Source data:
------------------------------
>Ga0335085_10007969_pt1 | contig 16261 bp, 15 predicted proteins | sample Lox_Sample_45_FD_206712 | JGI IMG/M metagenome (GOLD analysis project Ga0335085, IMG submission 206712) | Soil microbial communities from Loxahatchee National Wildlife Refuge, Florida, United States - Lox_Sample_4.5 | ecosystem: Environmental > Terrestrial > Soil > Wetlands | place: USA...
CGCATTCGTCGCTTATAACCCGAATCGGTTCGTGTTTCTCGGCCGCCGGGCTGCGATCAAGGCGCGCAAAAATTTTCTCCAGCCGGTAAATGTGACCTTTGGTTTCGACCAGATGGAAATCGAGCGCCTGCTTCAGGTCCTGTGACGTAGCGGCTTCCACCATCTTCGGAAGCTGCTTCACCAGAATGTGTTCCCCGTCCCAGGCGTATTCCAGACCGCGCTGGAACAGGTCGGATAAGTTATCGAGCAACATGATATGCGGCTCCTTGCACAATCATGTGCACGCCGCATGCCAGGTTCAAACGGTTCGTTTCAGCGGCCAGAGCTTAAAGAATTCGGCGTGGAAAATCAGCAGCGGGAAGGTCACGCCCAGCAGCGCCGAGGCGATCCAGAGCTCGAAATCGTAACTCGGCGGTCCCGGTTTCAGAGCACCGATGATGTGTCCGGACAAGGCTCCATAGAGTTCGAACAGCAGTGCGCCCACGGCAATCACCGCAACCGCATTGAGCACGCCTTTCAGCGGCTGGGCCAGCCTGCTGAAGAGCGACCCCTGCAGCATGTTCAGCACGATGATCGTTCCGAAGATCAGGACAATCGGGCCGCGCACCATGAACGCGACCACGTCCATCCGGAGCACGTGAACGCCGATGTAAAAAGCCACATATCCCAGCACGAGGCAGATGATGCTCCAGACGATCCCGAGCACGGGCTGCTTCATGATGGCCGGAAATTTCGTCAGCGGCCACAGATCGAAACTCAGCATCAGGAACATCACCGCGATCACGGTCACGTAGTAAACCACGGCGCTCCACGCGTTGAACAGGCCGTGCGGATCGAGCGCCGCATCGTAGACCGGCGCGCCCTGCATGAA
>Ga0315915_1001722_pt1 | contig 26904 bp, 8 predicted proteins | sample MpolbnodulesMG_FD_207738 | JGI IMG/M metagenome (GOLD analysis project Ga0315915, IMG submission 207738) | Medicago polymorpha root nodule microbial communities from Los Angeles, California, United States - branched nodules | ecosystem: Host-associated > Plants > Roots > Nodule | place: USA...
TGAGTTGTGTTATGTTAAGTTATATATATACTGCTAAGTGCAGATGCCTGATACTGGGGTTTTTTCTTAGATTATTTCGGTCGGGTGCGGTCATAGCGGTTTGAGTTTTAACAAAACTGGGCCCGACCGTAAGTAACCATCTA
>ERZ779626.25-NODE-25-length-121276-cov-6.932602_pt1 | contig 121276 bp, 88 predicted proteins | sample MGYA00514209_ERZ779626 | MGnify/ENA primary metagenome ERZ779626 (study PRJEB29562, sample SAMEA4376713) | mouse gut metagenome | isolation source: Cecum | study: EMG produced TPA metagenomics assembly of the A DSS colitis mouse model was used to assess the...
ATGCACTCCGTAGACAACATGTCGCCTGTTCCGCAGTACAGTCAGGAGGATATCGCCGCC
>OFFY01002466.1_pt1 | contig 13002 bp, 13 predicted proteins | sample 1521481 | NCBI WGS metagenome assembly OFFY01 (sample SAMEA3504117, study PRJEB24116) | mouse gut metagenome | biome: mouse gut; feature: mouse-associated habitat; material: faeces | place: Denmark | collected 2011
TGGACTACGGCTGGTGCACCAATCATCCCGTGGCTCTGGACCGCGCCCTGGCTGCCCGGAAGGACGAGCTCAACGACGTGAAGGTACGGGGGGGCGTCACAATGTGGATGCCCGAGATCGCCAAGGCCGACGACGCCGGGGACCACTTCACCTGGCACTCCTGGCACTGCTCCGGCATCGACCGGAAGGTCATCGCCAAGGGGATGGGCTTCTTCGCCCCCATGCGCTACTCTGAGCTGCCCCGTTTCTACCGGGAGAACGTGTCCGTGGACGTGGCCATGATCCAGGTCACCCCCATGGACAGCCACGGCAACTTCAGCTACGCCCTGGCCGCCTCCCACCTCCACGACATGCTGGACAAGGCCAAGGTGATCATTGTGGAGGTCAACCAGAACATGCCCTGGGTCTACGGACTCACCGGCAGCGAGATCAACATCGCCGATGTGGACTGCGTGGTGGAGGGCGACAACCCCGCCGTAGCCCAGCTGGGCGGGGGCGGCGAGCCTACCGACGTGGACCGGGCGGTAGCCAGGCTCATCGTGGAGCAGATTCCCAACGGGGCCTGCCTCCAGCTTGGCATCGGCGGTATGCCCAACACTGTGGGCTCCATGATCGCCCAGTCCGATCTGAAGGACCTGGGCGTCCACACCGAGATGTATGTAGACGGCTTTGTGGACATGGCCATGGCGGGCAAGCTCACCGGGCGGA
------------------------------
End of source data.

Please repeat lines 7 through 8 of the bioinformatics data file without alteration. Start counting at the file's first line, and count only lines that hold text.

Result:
>OFFY01002466.1_pt1 | contig 13002 bp, 13 predicted proteins | sample 1521481 | NCBI WGS metagenome assembly OFFY01 (sample SAMEA3504117, study PRJEB24116) | mouse gut metagenome | biome: mouse gut; feature: mouse-associated habitat; material: faeces | place: Denmark | collected 2011
TGGACTACGGCTGGTGCACCAATCATCCCGTGGCTCTGGACCGCGCCCTGGCTGCCCGGAAGGACGAGCTCAACGACGTGAAGGTACGGGGGGGCGTCACAATGTGGATGCCCGAGATCGCCAAGGCCGACGACGCCGGGGACCACTTCACCTGGCACTCCTGGCACTGCTCCGGCATCGACCGGAAGGTCATCGCCAAGGGGATGGGCTTCTTCGCCCCCATGCGCTACTCTGAGCTGCCCCGTTTCTACCGGGAGAACGTGTCCGTGGACGTGGCCATGATCCAGGTCACCCCCATGGACAGCCACGGCAACTTCAGCTACGCCCTGGCCGCCTCCCACCTCCACGACATGCTGGACAAGGCCAAGGTGATCATTGTGGAGGTCAACCAGAACATGCCCTGGGTCTACGGACTCACCGGCAGCGAGATCAACATCGCCGATGTGGACTGCGTGGTGGAGGGCGACAACCCCGCCGTAGCCCAGCTGGGCGGGGGCGGCGAGCCTACCGACGTGGACCGGGCGGTAGCCAGGCTCATCGTGGAGCAGATTCCCAACGGGGCCTGCCTCCAGCTTGGCATCGGCGGTATGCCCAACACTGTGGGCTCCATGATCGCCCAGTCCGATCTGAAGGACCTGGGCGTCCACACCGAGATGTATGTAGACGGCTTTGTGGACATGGCCATGGCGGGCAAGCTCACCGGGCGGA